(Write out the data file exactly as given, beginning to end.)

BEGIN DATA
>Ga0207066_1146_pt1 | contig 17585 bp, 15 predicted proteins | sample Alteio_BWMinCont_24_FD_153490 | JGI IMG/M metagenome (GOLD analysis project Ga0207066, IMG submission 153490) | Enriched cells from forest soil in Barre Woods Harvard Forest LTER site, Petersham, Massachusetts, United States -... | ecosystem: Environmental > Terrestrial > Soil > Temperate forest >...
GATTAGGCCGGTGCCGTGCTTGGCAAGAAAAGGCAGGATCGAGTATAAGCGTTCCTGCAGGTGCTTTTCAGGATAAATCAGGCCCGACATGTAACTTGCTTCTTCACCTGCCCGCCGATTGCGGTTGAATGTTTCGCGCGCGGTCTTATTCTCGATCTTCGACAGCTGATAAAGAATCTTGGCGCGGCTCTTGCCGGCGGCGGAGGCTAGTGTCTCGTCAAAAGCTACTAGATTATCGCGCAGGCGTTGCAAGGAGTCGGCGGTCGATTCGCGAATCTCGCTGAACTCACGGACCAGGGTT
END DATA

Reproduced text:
>Ga0207066_1146_pt1 | contig 17585 bp, 15 predicted proteins | sample Alteio_BWMinCont_24_FD_153490 | JGI IMG/M metagenome (GOLD analysis project Ga0207066, IMG submission 153490) | Enriched cells from forest soil in Barre Woods Harvard Forest LTER site, Petersham, Massachusetts, United States -... | ecosystem: Environmental > Terrestrial > Soil > Temperate forest >...
GATTAGGCCGGTGCCGTGCTTGGCAAGAAAAGGCAGGATCGAGTATAAGCGTTCCTGCAGGTGCTTTTCAGGATAAATCAGGCCCGACATGTAACTTGCTTCTTCACCTGCCCGCCGATTGCGGTTGAATGTTTCGCGCGCGGTCTTATTCTCGATCTTCGACAGCTGATAAAGAATCTTGGCGCGGCTCTTGCCGGCGGCGGAGGCTAGTGTCTCGTCAAAAGCTACTAGATTATCGCGCAGGCGTTGCAAGGAGTCGGCGGTCGATTCGCGAATCTCGCTGAACTCACGGACCAGGGTT